Simon Magus: Lanquet and Cooper’s Chronicle, 4011/50, fol. 99v: “Simon Magus was of so great estimation in Rome that images were erected to him as to a god”. He is known as a trafficker in relics and holy objects, from whom the word “simony” derives. See Acts, 8: 9-24.

Nero: After expatiating in detail on Nero’s assumed vices, Lanquet and Cooper’s Chronicle, 4017/56, fols. 100v-101r, reports that “He commanded the city of Rome to be set on fire, and himself in the mean season, with all semblant of joy, sitting in a high tower to behold the same, played upon the harp and sang the destruction of Troy”. Nero Claudius Caesar, 37-68 CE, and emperor of Rome 54-68 CE. The rumours concerning his setting the fire that devastated Rome are unsubstantiated. Back to text



Saint Mark: Lanquet and Cooper’s Chronicle, 4019/58, fol. 101r: “Saint Mark suffered his martyrdom at Alexandria”. The tradition that Mark was the founder of the Alexandrian Christian community was not established until the fourth century CE. The year of his martyrdom is uncertain, but several sources claim that it was in 68 CE. His remains were supposedly brought back to Venice from Egypt in the ninth century.

James: one of the Twelve Apostles. One of the principal founders of the Christian community of Jerusalem. According to Josephus, he was stoned on the instigation of the High Priest Ananias II and the Sanhedrin that he had convoked to obtain that decision, possibly in 62 CE. Lanquet and Cooper’s Chronicle, 4019/58, fol. 101r, reports that “James, for his sincere life surnamed the just, was martyred by Ananus [Ananias] the high bishop and other priests of Jerusalem”. Back to text

Paul: Lanquet and Cooper’s Chronicle, 4029/68, fol. 102r-v: “Paul also, after he had constantly preached the word of God 3’ years, was put to death”. Saint Paul’s numerous missionary voyages all over the eastern Mediterranean cannot be rehearsed here. As a Roman citizen, he could not be crucified, and was sentenced to be beheaded at Rome around 67 CE.

Peter: name given by Jesus to the first of the apostles. His name was originally Simon. The tradition that confers the title of Bishop of Rome on him dates from the third century CE. There is no direct record of his crucifixion, although it is referred to much later by many Church Fathers such as Irenaeus, as well as being foretold, allusively, by Jesus himself (see John, 21:18-19). Lanquet and Cooper’s Chronicle, 4029/68, fol. 102r, notes that “Peter, by the tyranny of Nero, was crucified at Rome”. Back to text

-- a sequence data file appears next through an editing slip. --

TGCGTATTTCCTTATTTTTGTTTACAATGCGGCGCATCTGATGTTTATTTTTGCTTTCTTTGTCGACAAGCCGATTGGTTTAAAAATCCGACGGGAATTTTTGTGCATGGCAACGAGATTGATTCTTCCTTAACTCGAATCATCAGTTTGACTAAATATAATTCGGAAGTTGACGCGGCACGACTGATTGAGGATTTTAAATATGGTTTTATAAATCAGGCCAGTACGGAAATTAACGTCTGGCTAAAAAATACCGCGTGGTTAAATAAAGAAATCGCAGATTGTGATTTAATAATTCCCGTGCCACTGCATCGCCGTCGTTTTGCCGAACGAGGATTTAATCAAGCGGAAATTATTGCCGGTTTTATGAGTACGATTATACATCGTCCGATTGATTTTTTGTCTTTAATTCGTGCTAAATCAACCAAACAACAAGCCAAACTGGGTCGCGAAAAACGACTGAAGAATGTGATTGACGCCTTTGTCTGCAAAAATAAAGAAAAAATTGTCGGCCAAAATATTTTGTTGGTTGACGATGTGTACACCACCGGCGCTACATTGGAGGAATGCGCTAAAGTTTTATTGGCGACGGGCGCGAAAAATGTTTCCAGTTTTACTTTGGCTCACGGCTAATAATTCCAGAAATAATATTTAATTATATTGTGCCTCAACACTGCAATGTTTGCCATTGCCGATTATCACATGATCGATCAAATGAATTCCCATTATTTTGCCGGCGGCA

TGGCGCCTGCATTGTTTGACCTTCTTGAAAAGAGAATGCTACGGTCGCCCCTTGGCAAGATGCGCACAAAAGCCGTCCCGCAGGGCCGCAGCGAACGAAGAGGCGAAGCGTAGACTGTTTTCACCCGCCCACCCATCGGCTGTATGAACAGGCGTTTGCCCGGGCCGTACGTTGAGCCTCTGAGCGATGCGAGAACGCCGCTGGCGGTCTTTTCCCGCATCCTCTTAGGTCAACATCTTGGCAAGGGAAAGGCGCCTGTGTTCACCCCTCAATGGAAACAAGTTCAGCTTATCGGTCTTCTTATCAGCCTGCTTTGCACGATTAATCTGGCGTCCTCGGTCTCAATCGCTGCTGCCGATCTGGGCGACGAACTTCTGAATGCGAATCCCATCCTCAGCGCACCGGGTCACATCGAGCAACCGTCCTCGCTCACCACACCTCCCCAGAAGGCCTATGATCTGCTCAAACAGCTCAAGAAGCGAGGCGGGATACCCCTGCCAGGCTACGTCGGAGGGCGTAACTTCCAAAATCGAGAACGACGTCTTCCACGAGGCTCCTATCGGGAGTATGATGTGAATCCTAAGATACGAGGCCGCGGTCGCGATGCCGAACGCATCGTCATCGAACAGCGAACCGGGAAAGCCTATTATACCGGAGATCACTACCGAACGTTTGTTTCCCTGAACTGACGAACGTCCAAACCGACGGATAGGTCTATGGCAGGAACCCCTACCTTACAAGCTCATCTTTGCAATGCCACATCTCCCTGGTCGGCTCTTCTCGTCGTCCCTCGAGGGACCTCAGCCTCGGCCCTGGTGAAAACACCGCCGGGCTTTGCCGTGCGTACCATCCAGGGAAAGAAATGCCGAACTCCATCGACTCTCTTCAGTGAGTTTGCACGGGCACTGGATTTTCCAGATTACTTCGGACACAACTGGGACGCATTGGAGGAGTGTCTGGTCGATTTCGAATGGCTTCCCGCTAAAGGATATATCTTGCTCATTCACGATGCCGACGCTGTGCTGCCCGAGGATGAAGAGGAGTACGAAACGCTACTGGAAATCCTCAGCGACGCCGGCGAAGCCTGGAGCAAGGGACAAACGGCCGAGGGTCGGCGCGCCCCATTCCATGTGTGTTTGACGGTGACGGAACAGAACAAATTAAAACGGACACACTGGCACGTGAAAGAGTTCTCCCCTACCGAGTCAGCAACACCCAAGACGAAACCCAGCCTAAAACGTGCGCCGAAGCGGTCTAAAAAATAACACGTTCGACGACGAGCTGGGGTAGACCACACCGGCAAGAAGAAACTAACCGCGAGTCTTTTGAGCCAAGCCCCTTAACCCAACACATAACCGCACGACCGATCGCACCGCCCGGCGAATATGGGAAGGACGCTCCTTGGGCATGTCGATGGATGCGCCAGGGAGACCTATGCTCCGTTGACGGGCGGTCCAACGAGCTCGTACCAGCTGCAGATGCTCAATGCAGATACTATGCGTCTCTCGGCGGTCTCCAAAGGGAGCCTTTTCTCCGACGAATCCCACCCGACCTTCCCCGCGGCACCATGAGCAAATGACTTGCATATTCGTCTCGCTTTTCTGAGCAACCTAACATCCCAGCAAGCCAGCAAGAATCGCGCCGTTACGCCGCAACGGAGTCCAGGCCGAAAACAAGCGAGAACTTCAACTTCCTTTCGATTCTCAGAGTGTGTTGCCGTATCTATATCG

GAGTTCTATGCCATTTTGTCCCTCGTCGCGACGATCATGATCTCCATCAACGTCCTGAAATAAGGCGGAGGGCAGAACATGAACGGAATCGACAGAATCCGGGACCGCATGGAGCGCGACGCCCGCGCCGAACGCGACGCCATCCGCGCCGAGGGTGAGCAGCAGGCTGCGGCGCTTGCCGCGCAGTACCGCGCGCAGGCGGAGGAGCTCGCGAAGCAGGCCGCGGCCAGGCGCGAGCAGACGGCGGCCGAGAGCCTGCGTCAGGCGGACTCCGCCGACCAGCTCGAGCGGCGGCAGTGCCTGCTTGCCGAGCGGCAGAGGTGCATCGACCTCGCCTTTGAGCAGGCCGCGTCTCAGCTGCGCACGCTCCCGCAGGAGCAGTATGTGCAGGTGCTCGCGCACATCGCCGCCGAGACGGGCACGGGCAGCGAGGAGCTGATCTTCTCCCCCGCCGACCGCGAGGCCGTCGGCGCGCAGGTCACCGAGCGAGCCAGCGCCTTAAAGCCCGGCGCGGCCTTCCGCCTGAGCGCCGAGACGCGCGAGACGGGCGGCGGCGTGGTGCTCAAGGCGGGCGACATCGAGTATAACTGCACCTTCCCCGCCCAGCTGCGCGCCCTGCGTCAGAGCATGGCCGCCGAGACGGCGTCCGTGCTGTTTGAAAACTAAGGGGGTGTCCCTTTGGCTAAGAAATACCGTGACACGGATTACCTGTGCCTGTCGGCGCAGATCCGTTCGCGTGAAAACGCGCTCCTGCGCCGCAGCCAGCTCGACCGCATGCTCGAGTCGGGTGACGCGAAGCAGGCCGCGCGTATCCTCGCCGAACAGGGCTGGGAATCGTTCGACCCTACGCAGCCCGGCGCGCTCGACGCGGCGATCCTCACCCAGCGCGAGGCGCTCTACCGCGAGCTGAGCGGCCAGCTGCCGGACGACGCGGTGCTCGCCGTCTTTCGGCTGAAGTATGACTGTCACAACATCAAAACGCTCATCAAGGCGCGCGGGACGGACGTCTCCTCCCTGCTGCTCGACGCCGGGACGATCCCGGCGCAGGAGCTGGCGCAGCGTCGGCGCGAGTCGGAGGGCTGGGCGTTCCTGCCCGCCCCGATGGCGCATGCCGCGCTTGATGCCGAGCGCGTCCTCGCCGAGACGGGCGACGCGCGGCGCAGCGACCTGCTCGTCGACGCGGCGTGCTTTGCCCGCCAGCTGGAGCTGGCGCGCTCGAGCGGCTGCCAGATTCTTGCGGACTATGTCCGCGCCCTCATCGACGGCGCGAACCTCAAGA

Queen Voada: Lanquet and Cooper’s Chronicle, 4023/62, fol. 101v: “Paulinus Suetonius, which kept the garrisons of the Romans in Britain, went with a company of soldiers to subdue the isle of Man, in which mean season, the Britons, under the leading of Queen Voada, which had in her army 5000 ladies, rebelled and slew of the Romans, which were left behind to the number of 70 thousand. But Paulinus at his return subdued again the Britons and slew of them in one battle about 80 thousand. Voada, that she might not come alive into the hands of her adversaries, slew herself”.  Under this name or any other, “Queen Voada” is not known of Geoffrey of Monmouth. She derives from Tacitus’ Boudicca (Agricola, XIV-XVI; Annals, XIV, 29-37) and Dio Cassius’ Buduica (Roman History, LXII, 2-12). Polydore Vergil transferred her from Roman to British historiography under the name of Voadicia, Anglica Historia (Basel: Bebelius, 1534), pp. 33-4. In his Scotorum Historiae a prima gentis origine (Paris: Ascensius, 1527), Hector Boece complicated matters by making her a Scottish queen, Voada, also Arvirargus’s first wife, whom he repudiated in order to wed Genuissa, an insult which led to a first attack of Picts and Scots against Arvirargus and the Romans, followed by a second war, led by Voada’s daughter Vodicia. Like Boece, Cooper’s continuation of Lanquet’s Chronicle calls the queen Voada, while following Polydore Vergil’s account, with details taken straight from Tacitus. Referring to Tacitus and Dio Cassius, Ben Jonson gives her a place in the Masque of Queenes(1609) as “Voadicea, or Boodicea, by some Bunduica, and Bunduca”, whom he identifies with Spenser’s Bunduca (Faerie Queene, II, x, 56; Ruins of Time, 106-11). Fletcher brought her to the stage in Bonduca(1611-1614). She eventually became commonly known as Boadicea. Back to text

Full fourscore thousand: Eighty thousand, the number of Britons killed by the Romans in the last battle according to Lanquet and Cooper (following Tacitus’ Annals, XIV, 37), which Heywood’s patriotic feelings prompted him to change into the number of Romans killed by Queen Voada’s army. 



4034/73: F, 4024/73. Repeated twice in F margin.